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Sri Debi Mata and ors. Vs. the State of West Bengal and ors. - Court Judgment

LegalCrystal Citation
SubjectProperty;Constitution
CourtKolkata High Court
Decided On
Case NumberA.F.O.O. Nos. 42 to 46 of 1972 (Mandamus Appeals) with Applications
Judge
Reported inAIR1973Cal171,76CWN930
ActsWest Bengal Estates Acquisition Act, 1953 - Sections 4, 4(2), 4(6), 15(5), 38, 52, 60 and 61; ;West Bengal Estates Acquisition (Amendment) Act, 1963; ;Constitution of India - Article 245
AppellantSri Debi Mata and ors.
RespondentThe State of West Bengal and ors.
Appellant AdvocateA.K. Dutt, ;S.C. Bose, ;Nanda Lal Pal and ;Shib Kumar Mazumdar, Advs.
Respondent AdvocateS.C. Das Gupta, Sr. Govt. Pleader and ;Suprokash Banerjee, Adv.
DispositionAppeals dismissed
Cases ReferredCourt Gour Gopal Mitra v. State of West Bengal
Excerpt:
- p.b. mukharji, c.j.1. these appeals are from the judgment and order of mr. justice anil kumar sen made under article 226 of the constitution of india. in these five rules, the petitioners are challenging three notifications and two proclamations issued by the state of west bengal or its authority. as common questions have been raised in all these rules, they were heard and disposed of by the learned trial judge by one judgment. we in these appeals have followed the same procedure.2. it is not disputed that the facts relevant to the issues are the same or similar. the facts set out in civil rule no. 565 (w) of 1964 are taken as in the main petition. in this petition, the petitioner is sri sri devi mata who is the family deity of panchkote raj estate. the petitioner-appellants have been.....
Judgment:

P.B. Mukharji, C.J.

1. These appeals are from the judgment and order of Mr. Justice Anil Kumar Sen made under Article 226 of the Constitution of India. In these five Rules, the petitioners are challenging three Notifications and two Proclamations issued by the State of West Bengal or its authority. As common questions have been raised in all these Rules, they were heard and disposed of by the learned trial Judge by one judgment. We in these appeals have followed the same procedure.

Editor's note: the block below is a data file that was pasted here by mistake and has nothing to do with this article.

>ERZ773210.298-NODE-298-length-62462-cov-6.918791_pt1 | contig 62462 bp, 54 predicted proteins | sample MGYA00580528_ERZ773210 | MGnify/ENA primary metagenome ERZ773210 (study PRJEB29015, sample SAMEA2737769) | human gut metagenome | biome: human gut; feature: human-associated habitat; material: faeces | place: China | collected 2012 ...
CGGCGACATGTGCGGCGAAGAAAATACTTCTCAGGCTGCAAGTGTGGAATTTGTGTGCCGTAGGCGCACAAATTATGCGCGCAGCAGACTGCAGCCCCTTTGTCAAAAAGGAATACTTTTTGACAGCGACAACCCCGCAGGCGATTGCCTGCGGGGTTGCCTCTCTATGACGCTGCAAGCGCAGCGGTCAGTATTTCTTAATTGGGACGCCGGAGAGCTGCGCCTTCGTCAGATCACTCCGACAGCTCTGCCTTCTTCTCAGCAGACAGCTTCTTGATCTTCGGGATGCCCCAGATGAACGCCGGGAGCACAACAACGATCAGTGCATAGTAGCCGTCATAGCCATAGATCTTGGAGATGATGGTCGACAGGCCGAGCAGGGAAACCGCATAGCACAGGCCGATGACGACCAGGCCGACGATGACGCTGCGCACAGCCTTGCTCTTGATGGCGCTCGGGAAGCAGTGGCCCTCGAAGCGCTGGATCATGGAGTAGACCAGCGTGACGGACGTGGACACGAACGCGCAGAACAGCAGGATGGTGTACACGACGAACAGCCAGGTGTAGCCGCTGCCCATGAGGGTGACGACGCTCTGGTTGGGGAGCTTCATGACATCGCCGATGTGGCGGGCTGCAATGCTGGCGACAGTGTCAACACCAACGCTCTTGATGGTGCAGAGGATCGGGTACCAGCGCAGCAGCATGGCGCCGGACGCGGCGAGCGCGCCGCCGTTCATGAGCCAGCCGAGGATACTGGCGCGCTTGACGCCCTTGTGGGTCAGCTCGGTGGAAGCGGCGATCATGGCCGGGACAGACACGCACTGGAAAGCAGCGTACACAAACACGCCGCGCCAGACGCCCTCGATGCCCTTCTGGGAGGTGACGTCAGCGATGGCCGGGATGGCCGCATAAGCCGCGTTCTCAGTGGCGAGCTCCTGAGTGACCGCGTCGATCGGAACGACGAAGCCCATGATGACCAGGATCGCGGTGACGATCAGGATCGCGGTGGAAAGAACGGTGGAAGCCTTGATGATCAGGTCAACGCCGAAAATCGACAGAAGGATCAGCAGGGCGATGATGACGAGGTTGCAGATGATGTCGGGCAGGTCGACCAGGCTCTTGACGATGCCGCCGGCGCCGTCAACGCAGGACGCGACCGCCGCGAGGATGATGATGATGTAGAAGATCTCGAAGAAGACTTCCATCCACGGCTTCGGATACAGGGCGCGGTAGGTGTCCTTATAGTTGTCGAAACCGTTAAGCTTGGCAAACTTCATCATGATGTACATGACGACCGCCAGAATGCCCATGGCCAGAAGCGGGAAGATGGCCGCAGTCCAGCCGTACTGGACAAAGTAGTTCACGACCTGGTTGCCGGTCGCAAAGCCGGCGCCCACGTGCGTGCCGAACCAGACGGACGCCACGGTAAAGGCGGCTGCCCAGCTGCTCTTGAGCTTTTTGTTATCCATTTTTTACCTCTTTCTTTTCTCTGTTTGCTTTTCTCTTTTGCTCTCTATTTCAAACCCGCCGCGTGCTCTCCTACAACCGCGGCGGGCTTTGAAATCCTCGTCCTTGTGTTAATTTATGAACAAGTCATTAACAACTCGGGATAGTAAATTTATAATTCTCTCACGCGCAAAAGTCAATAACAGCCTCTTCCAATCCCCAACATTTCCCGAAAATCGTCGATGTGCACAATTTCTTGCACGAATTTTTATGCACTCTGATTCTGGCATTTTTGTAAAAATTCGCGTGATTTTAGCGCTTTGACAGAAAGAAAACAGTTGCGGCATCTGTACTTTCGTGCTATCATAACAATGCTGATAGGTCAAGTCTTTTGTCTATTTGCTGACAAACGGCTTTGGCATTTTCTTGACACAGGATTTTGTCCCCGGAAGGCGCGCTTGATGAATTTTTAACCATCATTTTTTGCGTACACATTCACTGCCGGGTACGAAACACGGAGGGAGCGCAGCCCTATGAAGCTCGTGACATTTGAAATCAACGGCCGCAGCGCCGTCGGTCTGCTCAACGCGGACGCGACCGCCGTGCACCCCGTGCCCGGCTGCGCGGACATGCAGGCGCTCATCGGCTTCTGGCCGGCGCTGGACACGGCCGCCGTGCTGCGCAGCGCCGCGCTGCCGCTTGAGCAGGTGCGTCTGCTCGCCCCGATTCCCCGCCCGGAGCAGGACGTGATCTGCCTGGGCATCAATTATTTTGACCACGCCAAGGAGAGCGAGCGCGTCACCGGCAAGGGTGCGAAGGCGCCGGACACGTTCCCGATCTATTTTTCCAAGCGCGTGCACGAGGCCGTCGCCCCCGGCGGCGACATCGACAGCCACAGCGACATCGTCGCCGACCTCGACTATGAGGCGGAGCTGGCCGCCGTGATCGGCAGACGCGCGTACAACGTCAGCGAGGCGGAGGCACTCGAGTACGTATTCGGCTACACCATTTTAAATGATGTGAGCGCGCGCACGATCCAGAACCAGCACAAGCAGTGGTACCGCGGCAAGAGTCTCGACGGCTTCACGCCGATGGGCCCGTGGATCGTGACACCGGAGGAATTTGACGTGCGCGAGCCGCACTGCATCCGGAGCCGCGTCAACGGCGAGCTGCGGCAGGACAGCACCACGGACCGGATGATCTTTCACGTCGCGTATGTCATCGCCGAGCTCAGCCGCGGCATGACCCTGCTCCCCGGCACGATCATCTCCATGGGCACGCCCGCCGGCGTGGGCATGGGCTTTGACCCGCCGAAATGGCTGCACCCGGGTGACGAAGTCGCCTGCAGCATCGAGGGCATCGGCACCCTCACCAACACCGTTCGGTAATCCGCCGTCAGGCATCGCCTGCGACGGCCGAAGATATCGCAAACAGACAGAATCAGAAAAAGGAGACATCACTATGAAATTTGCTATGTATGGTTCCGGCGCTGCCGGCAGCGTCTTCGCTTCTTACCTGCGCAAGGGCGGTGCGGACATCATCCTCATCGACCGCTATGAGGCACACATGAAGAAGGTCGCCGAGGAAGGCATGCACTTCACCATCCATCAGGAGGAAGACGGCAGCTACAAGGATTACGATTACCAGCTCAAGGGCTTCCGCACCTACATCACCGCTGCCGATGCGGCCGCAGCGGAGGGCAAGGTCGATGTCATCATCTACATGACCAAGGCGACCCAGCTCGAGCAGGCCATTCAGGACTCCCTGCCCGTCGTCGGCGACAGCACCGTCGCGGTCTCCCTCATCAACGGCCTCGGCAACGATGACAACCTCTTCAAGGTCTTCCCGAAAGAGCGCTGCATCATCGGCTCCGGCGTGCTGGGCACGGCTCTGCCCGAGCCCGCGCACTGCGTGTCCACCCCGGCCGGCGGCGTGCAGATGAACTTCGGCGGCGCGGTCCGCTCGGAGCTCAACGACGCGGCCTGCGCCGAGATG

2. It is not disputed that the facts relevant to the issues are the same or similar. The facts set out in Civil Rule No. 565 (W) of 1964 are taken as in the main petition. In this petition, the petitioner is Sri Sri Devi Mata who is the family deity of Panchkote Raj Estate. The petitioner-appellants have been holding certain land in the intermediary interest in Purulia which was previously within the district of Manbhum in the State of Bihar. On September 1, 1956, the Bihar and West Bengal (Transfer of Territories) Act, 1956 (hereinafter referred to as the Transfer of Territories Act) came into force. By virtue of Section 3 of this Act, major part of Purulia was transferred to West Bengal with effect from 1st November, 1956. Section 43, however, provided that notwithstanding such transfer otherwise enacted by competent legislature or other competent authority, the laws then applicable to the transferred territories would continue to remain operative in such territories. Section 44 of the said Act provided that the appropriate Government may then a year from the date of transfer adapt the laws which continue to remain in force with necessary modifications and that such laws so adapted would remain in force until altered, repealed or amended by a competent authority or a competent legislature. On the dale of transfer, the Bihar Land Reforms Act, 1950, which provided the vesting of certain categories of intermediary interests was in force in the territories so transferred to West Bengal. By Virtue of Section 43 of the Transfer of Territories Act, 1956, the provisions of the said Act continue to remain in force in the transferred territories of Purulia. It it not disputed that the provisions of the Bihar Land Reforms Act, 1950, are materially different from the provisions of the corresponding West Bengal Act, namely, the West Bengal Estates Acquisition Act, 1953.